Bouncing Breasts Intrigue Scientists, Too
Common stereotypes would suggest that teenage males would be the only lot to take a marked interest in bouncing breasts. Not so. Scientists do as well.
Meet Doctor Joanna Scurr, the biomechanics division leader at the University of Portsmouth. Since 2005, she has actively researched female breast biomechanics -- how breasts move. This has led to novel insights in the production of appropriate breast support for women.
Most people, when hearing about Scurr's area of research, approach the subject discreetly. But Scurr loves to be up front about her work.
"At conferences when I am asked what I study I say 'bouncing breasts' rather than breast biomechanics. It makes people laugh nervously but they always want to know more," she says.
Female breasts are primarily composed of skin, subcutaneous fat tissue, and the corpus mammae, a collection of glandular and fibrous tissue. Since there are no muscles in the breast, the onus of support falls to the skin and Cooper's Ligaments -- thin sheets of fibrous tissue that attach to the pectoralis major muscle.
The problem is that these tissues aren't naturally proficient at supporting any amount of free weight, so when women engage in moderate to vigorous exercise such as running or jumping, or when they simply walk, the breasts tend to move, sometimes as much as 21 centimeters. This movement causes tension on the skin and ligaments, which can be painful. As many as 72% of women report exercise-related breast pain. In addition, exercise-induced breast movement can cause permanent stretching of the connective tissues, contributing to ptosis, or breast sagging.
"Breast size and pain caused by exercise can be a real barrier to women doing exercise," Scurr says.
Scurr believes that one solution to this problem is appropriate breast support in the form of encapsulation or compression sports bras, which can reduce breast movement by more than 50%. Another solution is to educate women on proper bra fitting, since as many as 70% of women are reported to be wearing an incorrect bra size.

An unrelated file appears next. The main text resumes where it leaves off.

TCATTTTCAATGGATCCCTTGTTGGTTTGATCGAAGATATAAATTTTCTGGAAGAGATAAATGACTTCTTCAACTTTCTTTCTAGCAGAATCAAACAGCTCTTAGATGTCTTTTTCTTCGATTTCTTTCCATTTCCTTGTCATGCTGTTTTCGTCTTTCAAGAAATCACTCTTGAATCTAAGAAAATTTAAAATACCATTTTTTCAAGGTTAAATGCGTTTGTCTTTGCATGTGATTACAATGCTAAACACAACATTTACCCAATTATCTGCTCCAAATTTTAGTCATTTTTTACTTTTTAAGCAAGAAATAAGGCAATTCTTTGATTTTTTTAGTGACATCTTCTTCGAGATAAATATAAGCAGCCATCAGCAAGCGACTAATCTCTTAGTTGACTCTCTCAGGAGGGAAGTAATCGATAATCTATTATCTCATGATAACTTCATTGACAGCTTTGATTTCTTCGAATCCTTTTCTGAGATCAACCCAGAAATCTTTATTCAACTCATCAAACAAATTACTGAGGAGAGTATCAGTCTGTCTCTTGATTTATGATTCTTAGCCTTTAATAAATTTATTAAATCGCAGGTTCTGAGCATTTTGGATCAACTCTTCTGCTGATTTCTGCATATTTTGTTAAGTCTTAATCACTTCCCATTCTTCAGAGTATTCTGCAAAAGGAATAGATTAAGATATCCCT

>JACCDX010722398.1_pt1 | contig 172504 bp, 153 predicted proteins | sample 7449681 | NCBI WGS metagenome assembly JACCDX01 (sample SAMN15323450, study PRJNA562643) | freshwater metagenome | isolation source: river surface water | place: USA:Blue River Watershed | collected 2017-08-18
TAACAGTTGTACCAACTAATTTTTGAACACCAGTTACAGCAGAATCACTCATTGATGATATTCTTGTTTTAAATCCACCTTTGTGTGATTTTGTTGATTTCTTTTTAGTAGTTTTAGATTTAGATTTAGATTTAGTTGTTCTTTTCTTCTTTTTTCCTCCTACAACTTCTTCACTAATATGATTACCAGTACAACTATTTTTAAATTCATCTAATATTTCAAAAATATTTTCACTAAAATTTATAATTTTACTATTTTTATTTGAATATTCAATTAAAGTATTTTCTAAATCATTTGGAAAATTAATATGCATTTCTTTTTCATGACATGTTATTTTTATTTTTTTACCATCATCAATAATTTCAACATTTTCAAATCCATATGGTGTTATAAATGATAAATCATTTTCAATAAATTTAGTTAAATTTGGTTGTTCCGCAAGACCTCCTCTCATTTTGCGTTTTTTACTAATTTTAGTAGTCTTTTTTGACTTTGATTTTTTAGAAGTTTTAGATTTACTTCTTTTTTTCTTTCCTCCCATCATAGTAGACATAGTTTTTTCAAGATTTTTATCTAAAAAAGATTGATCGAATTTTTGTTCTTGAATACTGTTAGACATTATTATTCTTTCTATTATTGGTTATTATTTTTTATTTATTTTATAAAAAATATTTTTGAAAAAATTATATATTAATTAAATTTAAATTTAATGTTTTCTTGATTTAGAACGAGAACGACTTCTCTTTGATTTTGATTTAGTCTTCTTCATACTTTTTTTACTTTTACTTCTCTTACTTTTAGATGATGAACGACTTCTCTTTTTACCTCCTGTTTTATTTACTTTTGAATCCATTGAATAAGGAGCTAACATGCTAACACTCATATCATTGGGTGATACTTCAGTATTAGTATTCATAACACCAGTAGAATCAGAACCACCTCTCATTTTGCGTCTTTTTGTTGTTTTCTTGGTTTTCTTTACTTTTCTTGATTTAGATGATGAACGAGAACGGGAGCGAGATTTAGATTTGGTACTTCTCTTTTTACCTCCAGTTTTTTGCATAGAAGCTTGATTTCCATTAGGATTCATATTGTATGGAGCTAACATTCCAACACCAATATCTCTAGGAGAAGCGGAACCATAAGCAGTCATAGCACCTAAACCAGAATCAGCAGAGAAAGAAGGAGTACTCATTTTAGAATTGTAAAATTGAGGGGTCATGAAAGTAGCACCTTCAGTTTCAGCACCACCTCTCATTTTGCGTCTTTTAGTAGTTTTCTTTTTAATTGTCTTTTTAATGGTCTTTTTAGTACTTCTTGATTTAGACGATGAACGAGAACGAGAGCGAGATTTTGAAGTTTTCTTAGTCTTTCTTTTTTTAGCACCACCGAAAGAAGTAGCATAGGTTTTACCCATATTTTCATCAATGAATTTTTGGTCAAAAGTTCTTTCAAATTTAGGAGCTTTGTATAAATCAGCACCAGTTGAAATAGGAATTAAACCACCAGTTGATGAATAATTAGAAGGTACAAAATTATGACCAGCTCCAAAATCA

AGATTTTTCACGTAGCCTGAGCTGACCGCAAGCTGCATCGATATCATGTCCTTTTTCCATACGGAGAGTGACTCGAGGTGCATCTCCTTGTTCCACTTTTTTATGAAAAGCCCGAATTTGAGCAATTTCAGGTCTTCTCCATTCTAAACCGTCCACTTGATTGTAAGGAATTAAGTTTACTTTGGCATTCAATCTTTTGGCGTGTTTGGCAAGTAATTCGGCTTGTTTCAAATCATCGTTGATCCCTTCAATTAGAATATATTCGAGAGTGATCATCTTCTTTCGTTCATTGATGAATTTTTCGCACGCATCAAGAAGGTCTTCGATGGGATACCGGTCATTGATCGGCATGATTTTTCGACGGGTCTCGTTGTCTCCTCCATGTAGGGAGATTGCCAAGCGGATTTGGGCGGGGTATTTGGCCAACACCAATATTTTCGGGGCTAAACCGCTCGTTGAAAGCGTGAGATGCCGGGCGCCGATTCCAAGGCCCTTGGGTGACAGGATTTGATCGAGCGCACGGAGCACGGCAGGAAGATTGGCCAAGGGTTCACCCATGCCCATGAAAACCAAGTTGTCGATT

Formed in 2008, Scurr's Breast Health Research Group has helped instruct methods to test the functionality of sports bras. The group has also demonstrated that breasts don't just move up and down but also move in and out and side to side, revealing the necessity for bra-makers to design bras with multidimensional support.
When walking, a woman's breasts will usually move equally in all dimensions, Scurr says. But when running or jogging, this pattern changes. 51% of movement is up and down; 22% side to side and 27% in and out, forming a figure eight.
Scurr's latest study, appearing in the July issue of Medicine & Science in Sports & Exercise, examined multidimensional breast movement, velocity, and acceleration in 48 female bare-breasted runners with varying cup sizes. Data was obtained using state-of-the-art motion capture equipment and computer analysis. The results showed differences in movement across a range of breast sizes and will inform the design and evaluation of new bras.
Intriguingly, Scurr is also currently involved in projects looking to use biotechnology and advanced fabrics for the development of "intelligent breast support."
Through her trailblazing work, Dr. Joanna Scurr is shunning taboos and, in doing so, helping women of all shapes and sizes achieve higher qualities of life.
"Our research... could not only help sports performance and recreational athletes," Scurr says in an online video. "[It] could also help the everyday woman who experiences breast pain."